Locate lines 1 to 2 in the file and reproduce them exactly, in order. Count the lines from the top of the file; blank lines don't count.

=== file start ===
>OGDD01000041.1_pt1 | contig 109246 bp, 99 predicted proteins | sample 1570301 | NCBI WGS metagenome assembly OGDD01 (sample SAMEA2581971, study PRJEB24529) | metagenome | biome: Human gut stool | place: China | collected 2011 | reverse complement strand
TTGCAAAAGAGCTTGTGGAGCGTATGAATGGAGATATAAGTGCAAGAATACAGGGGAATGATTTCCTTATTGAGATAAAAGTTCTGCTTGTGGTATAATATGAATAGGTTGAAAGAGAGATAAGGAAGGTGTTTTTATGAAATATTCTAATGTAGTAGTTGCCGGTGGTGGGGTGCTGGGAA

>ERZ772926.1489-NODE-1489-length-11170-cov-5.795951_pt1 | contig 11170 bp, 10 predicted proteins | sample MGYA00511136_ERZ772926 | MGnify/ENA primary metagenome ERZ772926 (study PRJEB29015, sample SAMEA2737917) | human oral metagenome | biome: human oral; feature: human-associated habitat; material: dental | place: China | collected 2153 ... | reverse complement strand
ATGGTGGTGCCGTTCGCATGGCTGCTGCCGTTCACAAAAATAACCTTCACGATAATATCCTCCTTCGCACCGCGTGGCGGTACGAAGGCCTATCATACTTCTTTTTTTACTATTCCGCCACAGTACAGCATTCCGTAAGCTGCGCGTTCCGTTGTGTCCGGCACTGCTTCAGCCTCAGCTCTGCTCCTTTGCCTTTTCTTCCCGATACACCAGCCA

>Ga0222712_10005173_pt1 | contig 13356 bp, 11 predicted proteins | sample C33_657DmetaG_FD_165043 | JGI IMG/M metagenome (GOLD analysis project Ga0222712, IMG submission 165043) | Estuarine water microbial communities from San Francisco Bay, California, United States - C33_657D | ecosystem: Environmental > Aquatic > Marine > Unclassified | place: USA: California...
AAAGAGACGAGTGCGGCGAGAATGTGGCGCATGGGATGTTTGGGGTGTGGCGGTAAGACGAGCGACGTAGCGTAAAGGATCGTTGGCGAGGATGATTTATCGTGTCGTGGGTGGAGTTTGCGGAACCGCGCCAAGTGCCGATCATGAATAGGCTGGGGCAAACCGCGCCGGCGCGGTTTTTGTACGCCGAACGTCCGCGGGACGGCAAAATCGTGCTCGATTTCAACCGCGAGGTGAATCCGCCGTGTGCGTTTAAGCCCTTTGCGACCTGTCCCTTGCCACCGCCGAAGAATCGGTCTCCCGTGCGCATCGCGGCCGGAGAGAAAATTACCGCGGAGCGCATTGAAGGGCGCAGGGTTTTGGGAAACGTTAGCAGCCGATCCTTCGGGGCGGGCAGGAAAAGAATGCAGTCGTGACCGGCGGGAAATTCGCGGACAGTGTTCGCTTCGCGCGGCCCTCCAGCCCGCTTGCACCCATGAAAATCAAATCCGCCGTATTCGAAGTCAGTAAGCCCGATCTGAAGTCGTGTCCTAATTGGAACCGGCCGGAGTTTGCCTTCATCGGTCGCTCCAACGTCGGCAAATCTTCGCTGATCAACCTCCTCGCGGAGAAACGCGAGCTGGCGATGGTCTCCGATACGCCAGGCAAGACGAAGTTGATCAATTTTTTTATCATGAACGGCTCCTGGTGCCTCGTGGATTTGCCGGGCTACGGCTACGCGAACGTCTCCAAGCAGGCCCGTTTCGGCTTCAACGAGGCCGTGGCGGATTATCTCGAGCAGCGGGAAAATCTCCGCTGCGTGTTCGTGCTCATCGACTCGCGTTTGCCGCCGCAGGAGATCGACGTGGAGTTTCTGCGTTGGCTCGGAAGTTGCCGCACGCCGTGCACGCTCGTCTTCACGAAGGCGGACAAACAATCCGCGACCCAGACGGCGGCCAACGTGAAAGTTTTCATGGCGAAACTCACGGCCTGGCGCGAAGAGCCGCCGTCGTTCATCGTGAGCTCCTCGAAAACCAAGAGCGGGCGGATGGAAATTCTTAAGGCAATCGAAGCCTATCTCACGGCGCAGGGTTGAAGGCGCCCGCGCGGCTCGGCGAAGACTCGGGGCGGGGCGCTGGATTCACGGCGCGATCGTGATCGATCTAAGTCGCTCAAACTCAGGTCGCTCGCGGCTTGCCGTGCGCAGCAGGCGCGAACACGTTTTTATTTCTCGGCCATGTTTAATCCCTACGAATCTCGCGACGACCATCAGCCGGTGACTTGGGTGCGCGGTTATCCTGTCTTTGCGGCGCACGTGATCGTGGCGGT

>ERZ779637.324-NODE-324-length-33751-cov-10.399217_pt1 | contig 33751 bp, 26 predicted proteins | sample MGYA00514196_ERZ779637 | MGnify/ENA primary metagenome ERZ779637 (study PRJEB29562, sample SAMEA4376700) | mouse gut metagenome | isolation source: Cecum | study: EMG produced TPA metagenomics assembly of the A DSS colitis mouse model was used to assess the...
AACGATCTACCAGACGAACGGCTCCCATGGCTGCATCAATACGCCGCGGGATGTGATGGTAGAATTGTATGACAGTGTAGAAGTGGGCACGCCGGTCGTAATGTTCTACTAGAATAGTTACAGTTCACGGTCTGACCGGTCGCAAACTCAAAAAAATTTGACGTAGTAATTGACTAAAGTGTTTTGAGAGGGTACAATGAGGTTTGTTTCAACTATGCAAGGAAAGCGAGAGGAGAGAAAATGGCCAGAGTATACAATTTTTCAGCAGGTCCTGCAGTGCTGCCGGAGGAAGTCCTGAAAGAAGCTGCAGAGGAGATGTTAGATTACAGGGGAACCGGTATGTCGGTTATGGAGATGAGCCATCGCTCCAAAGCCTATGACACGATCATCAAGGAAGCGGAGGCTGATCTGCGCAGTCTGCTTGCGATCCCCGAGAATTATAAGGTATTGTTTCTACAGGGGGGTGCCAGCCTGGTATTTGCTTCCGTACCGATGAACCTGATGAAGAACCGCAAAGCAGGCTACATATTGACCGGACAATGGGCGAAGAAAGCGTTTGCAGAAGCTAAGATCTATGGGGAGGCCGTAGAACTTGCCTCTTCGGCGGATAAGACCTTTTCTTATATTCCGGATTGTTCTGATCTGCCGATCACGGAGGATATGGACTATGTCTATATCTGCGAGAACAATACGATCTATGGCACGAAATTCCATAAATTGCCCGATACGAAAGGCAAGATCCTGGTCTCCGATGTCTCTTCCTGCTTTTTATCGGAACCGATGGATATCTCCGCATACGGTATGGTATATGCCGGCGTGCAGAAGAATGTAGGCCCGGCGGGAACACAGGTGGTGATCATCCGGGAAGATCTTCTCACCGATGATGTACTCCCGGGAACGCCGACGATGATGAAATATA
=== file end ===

>OGDD01000041.1_pt1 | contig 109246 bp, 99 predicted proteins | sample 1570301 | NCBI WGS metagenome assembly OGDD01 (sample SAMEA2581971, study PRJEB24529) | metagenome | biome: Human gut stool | place: China | collected 2011 | reverse complement strand
TTGCAAAAGAGCTTGTGGAGCGTATGAATGGAGATATAAGTGCAAGAATACAGGGGAATGATTTCCTTATTGAGATAAAAGTTCTGCTTGTGGTATAATATGAATAGGTTGAAAGAGAGATAAGGAAGGTGTTTTTATGAAATATTCTAATGTAGTAGTTGCCGGTGGTGGGGTGCTGGGAA